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Real Options in Real Estate

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Real Estate Example. Rents vary through time, with some momentum. ... Real estate portfolios are diversified. Principal = national owner, Agent = local manager. ... – PowerPoint PPT presentation

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Title: Real Options in Real Estate


1
Real Options in Real Estate
  • Theory and Evidence

2
Overview
  • Options
  • Real Options
  • Development Option
  • Empirical Evidence
  • Applications

3
Options
  • Call option The right (not the obligation) to
    purchase a share of stock at a date T in the
    future for price P.

4
Option Valuation
  • Stock price
  • Strike price
  • Interest rate
  • Volatility of stock return
  • Time to maturity
  • Black-Scholes formula C ( S, K, r, s, T)

5
Volatility and Call Option
  • No downside cost, so no downside risk.
  • Upside payoff, so risk is good.
  • Method of valuation
  • Call option payoff can be locally matched by
    borrowing, and holding some amount of the stock.
  • As S changes, this replicating portfolio must
    be adjusted.
  • We know the price of the stock and the bond at
    each moment, so we can calculate the equivalent
    price of the option.

6
Real Options
  • Fishers NPV criterion take any project that
    project that provides a positive Net Present
    Value.
  • Suppose, however, that taking one project costs
    you the opportunity to take another positive NPV
    project?
  • Take the highest NPV of the two.

7
Example Plant Construction
  • Cost of Plant 100 million
  • Net after-tax cash flow/yr. in perpetuity from
    plant 3 million.
  • Cot of capital current interest rate.
  • Current cost of capital today 3.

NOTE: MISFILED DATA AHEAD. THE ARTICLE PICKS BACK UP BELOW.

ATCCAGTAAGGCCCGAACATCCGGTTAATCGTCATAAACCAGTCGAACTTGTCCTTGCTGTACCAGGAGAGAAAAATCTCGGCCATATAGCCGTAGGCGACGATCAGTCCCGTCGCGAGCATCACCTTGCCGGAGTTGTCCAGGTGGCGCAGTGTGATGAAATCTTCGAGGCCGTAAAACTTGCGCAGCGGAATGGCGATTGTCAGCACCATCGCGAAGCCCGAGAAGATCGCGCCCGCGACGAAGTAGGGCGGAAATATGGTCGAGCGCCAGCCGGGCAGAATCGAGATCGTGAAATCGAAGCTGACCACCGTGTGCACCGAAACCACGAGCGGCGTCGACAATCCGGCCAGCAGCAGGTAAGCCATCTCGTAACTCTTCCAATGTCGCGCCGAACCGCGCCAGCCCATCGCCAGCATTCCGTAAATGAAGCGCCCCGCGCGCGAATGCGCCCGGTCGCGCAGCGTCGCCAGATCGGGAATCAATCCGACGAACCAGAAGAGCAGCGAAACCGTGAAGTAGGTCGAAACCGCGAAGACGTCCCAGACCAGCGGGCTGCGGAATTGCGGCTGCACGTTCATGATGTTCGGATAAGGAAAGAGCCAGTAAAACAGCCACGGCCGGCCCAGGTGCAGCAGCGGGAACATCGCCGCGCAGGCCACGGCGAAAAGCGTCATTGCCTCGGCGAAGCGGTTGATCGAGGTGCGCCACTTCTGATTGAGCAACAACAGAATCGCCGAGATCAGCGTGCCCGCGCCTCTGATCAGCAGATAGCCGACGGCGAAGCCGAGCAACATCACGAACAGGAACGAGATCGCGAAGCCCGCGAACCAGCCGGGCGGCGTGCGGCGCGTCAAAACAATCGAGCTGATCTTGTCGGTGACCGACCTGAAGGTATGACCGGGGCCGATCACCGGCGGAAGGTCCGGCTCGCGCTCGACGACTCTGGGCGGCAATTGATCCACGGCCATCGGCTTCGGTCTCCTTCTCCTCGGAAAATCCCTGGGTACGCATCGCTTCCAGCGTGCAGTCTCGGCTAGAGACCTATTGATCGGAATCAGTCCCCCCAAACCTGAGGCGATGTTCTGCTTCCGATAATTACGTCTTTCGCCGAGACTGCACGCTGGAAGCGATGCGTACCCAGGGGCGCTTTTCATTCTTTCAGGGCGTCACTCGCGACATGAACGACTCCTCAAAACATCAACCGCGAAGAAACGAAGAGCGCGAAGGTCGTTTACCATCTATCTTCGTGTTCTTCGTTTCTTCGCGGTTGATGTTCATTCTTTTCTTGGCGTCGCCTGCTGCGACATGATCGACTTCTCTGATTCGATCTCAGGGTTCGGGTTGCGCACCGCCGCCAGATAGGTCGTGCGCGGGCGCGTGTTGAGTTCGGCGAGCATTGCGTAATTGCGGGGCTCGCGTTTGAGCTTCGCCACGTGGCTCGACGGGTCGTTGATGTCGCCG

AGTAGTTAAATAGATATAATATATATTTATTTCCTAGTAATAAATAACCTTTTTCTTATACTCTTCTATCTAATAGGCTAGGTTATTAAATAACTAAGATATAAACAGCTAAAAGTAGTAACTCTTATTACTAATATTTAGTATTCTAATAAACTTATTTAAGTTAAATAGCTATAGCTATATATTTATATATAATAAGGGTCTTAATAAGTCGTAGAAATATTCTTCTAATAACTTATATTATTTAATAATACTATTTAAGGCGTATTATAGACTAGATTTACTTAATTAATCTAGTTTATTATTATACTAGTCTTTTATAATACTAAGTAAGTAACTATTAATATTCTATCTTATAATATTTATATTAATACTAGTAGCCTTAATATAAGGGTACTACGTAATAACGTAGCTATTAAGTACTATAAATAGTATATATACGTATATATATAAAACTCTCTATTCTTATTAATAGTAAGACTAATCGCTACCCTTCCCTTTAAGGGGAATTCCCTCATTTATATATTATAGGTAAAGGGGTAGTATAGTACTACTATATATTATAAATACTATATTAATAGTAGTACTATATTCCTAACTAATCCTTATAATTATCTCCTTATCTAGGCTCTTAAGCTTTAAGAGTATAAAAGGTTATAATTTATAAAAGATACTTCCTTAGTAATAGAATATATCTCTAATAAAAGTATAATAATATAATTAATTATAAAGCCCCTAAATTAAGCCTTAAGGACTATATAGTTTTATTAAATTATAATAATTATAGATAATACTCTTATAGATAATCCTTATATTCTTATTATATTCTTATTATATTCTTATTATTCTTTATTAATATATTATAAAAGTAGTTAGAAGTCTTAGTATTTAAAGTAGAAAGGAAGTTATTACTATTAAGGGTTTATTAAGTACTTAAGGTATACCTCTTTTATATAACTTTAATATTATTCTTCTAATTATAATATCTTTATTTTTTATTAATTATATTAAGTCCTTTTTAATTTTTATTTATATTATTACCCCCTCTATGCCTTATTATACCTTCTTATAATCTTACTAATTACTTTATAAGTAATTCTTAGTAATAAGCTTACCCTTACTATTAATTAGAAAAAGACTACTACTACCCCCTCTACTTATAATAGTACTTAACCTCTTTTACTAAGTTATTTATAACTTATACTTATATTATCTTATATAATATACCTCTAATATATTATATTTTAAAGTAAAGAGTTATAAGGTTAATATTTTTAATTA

• NPV 3 m/ .03 100 m.
  • Build the plant?

8
Stochastic Interest Rates
  • Interest rates go up or down each year by 100 BP.
  • If they are certain to go to 2 next year
  • NPV 3 m/.02 - 100m/(1.03) 48.54 m
  • Wait one year to build!
  • Each project competes with itself delayed by one
    period.
  • But ONLY if both projects cannot be undertaken!
  • Irreversible investment.

9
Implications
  • Irreversible investment involves a timing
    decision.
  • Relevant stochastic variables
  • Interest rates
  • Demand
  • Investment cost
  • Autocorrelation of variables are relevant.

10
Real Estate Example
  • Rents vary through time, with some momentum.
  • Rents are locked in for 10 years when you lease.
  • Costs to build are fixed (as are interest rates)
    400/square foot. Build and lease
    instantaneously.
  • Current rents are 40/square foot.
  • Current cost of capital is 10.
  • Rents are trending up prob 60 of rents going
    to 50/sq.foot and 40 chance of 30/square foot.

11
Build or Wait?
  • NPV 40/.1 - 400 0
  • Exp. Value .6(500-400)/(1.1) .4(0) 90.9
  • Optionality premium 90.09
  • What if rent (t) a brent(t-1)e ?
  • Wait for rents to tip and then build?
  • Issues
  • Construction time.
  • Build but hold vacant.

12
Do Real Options Matter?
  • Laura Quigg (JF, 1993)
  • Examines Seattle market for undeveloped land.
  • Estimates building prices, development costs and
    models development costs as stochastic.
  • Value with and without std of DC 0.

13
Optionality Premium
14
Evidence from Office Construction
  • Rena Sivitanidou Petros Sivitanides (RE Econ
    2000)
  • Construction starts should depend upon option
    value.
  • Higher volatility of rents should cause delay of
    construction.

15
Approach
  • Time-series of commercial property completions in
    U.S. Office markets CC
  • Data Torto-Wheaton Research 1982 1998.
  • Model
  • Completions a a1Completions t-1 a2Income
    a3EmpGrowth a4EmpVolatility a5Interest
    a6Cost a7Commute a8 Temperature
  • Also used Rents and Vacancies in other models

16
Results
  • A constant insignificant
  • A1 Lag Comp significant
  • A2 Income significant